It was a long and quiet walk. Perhaps forbidding photo-taking in the long main hall and requesting that visitors take off their shoes before entering the main hall heightens the sense of reverence and spirituality; I felt exceptionally at peace.
What was it about the 1001 Kannon (観音/Goddess of Mercy) statues that makes me remember how much I liked the Sanjusangendo Temple (三十三間堂)?
Aside from the perfect workmanship, I guess the fact that most of these statues were constructed in the 13th century (and some of them rescued from the fire in the original temple in 1249) captured my heart. There’s something 不思議 (fushigi / mysterious) about artefacts that have withstood the test of time—something that cannot be reproduced, no matter how flawless the craftsmanship of a modern work is.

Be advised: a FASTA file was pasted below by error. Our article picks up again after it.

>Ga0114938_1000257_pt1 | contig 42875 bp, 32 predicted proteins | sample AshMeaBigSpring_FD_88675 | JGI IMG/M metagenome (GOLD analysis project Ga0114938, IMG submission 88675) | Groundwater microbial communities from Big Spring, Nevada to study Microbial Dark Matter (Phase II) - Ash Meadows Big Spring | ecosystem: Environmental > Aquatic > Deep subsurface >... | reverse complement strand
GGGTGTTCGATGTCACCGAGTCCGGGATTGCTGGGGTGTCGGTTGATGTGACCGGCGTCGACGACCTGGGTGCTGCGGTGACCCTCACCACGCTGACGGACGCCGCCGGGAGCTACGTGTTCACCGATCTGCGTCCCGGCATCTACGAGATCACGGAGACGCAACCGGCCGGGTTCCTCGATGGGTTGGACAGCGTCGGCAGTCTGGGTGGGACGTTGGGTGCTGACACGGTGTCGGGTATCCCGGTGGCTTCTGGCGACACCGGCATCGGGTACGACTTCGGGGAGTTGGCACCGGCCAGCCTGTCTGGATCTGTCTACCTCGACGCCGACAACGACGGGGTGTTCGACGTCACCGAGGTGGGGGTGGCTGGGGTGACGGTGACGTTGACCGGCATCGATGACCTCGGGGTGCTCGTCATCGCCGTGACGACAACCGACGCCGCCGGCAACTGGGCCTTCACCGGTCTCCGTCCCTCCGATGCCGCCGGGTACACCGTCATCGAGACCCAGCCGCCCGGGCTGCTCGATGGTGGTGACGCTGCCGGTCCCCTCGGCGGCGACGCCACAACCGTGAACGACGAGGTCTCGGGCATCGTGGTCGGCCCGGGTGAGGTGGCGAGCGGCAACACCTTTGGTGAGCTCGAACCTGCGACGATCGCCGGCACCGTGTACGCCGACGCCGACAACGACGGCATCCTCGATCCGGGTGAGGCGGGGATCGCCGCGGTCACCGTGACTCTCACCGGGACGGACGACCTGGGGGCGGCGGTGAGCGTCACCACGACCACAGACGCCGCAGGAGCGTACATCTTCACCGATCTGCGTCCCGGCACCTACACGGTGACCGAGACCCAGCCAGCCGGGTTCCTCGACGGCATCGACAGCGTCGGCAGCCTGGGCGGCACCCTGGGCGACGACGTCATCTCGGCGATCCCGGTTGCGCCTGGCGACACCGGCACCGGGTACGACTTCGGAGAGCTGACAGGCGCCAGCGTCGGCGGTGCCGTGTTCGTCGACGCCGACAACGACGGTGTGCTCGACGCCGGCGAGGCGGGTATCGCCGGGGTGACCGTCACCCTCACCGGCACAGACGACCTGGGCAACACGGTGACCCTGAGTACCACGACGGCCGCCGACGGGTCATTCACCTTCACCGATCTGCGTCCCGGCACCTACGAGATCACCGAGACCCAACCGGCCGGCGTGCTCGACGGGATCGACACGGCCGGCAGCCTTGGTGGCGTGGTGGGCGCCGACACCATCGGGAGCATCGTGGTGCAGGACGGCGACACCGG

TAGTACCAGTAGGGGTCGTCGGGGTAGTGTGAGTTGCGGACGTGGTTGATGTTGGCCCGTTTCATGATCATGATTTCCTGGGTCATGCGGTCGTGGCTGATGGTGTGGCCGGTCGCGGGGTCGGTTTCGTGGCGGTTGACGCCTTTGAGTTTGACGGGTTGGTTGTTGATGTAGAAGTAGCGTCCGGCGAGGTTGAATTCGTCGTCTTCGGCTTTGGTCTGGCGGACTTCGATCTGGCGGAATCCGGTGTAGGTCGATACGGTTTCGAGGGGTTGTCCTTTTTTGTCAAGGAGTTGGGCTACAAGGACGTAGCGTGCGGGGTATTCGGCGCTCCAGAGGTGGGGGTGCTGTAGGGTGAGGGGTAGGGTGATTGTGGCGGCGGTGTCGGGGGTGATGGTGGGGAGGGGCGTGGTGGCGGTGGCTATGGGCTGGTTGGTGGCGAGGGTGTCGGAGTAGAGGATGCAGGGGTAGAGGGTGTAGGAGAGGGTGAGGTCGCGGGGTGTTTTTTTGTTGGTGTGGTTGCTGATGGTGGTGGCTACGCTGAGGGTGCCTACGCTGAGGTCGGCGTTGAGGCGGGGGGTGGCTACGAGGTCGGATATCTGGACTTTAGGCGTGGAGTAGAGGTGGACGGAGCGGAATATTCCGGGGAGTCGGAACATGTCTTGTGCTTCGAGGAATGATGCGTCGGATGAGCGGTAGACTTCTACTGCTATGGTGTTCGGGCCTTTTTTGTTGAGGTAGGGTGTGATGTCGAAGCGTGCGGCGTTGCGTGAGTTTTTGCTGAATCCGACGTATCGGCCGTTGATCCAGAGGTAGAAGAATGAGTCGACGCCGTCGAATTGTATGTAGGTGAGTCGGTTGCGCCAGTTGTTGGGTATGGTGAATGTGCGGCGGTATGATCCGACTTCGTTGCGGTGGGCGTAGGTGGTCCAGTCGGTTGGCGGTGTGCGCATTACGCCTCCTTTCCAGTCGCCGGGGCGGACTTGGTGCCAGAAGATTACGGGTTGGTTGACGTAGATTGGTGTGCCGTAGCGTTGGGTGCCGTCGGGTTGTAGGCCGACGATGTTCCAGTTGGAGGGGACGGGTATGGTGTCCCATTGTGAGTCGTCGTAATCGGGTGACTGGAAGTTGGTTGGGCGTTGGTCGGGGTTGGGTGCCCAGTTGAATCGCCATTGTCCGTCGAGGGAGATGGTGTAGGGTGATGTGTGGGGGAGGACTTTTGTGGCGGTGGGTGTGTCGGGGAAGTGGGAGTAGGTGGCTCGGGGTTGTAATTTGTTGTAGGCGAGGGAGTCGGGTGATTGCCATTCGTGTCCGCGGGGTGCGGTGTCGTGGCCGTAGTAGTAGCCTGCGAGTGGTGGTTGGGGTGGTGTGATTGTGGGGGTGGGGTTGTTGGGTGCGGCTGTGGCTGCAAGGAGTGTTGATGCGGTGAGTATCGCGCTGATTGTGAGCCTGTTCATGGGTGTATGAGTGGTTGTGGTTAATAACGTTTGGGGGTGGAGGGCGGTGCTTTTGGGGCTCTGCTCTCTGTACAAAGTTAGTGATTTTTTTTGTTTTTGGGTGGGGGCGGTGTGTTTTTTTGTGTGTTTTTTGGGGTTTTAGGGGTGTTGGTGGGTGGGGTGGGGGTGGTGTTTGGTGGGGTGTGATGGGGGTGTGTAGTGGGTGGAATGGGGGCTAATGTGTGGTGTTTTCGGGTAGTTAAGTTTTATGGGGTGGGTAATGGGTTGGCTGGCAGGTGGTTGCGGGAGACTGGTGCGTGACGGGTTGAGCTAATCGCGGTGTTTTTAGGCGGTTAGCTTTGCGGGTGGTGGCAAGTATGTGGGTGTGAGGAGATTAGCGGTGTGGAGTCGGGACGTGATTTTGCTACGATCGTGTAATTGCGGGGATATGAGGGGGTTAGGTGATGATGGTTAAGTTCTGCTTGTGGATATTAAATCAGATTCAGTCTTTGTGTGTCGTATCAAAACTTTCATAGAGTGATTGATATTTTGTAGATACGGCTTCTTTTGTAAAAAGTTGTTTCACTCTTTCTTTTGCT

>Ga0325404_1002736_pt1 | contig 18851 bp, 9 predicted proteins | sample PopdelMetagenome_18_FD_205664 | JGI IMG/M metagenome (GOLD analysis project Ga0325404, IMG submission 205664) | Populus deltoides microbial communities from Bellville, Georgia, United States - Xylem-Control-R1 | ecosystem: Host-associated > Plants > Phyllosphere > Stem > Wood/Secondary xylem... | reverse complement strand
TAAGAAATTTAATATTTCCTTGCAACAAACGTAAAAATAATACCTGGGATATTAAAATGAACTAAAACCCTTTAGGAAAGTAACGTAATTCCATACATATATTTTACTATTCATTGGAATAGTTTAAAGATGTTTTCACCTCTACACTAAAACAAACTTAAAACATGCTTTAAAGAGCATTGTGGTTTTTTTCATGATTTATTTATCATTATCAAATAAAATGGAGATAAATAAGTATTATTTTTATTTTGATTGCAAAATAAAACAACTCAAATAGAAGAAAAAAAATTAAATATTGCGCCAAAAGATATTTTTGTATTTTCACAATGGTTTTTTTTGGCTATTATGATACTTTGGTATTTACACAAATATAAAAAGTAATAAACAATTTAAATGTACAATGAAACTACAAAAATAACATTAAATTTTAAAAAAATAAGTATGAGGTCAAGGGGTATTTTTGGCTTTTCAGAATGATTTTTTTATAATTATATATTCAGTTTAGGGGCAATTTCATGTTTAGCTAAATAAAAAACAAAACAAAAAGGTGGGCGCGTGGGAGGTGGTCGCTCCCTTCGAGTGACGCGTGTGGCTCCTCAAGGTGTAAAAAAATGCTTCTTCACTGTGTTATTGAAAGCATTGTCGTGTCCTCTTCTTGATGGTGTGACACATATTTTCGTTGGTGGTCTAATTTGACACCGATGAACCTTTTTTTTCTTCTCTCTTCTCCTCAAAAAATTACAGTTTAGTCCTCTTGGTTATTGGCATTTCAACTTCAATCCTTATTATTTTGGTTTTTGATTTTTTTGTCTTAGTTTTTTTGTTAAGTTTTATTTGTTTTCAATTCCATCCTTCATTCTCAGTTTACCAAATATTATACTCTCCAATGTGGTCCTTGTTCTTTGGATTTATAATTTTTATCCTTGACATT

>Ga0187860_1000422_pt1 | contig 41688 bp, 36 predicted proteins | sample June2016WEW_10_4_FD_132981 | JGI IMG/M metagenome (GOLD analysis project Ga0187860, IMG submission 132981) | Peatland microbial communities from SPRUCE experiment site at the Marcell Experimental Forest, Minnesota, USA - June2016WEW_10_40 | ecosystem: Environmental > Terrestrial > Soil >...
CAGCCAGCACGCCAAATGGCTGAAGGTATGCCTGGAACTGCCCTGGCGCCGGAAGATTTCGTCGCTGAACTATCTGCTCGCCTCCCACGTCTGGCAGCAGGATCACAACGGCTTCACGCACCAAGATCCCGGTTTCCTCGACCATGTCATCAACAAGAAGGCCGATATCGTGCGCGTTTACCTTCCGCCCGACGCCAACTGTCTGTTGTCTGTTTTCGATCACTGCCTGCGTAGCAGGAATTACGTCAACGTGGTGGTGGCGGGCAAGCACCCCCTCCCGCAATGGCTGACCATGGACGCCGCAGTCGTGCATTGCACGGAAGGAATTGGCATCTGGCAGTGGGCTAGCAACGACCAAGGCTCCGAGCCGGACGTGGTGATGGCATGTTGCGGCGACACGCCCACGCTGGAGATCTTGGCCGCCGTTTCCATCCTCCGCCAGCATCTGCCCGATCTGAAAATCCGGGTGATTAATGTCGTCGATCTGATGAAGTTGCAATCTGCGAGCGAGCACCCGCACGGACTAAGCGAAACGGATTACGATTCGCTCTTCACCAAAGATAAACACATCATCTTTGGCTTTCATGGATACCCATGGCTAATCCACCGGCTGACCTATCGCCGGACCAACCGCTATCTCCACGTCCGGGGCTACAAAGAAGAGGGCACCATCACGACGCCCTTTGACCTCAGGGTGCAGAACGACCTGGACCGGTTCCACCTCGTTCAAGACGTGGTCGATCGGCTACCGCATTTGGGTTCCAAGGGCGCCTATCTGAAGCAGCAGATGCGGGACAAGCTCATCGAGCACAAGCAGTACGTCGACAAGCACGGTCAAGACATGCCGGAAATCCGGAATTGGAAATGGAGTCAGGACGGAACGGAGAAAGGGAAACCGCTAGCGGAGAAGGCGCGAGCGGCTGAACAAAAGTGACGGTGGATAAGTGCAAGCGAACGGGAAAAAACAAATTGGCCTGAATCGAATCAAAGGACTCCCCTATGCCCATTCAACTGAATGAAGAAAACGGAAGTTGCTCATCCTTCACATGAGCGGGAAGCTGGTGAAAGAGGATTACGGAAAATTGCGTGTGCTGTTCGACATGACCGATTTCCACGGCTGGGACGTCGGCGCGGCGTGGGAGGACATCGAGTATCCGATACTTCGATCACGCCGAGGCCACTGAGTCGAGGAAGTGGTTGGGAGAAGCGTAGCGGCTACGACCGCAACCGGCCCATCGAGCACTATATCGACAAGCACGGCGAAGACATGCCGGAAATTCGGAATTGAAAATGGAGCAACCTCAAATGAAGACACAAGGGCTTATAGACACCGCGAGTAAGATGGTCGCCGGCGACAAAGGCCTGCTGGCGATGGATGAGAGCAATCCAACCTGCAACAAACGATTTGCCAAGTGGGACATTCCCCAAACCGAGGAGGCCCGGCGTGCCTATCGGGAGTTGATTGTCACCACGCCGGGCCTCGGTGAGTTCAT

Sanjusangendo is a 10-minute bus ride (220 yen) from Kyoto station. Take bus number 100, 206 or 208 and alight at the Hakubutsukan-Sanjusangendo-mae (mae/前 means before or in front of) bus stop. It’s also a 5-minute walk from Shichijo Station (Keihan Line) and a 20-minute walk from Kyoto Station.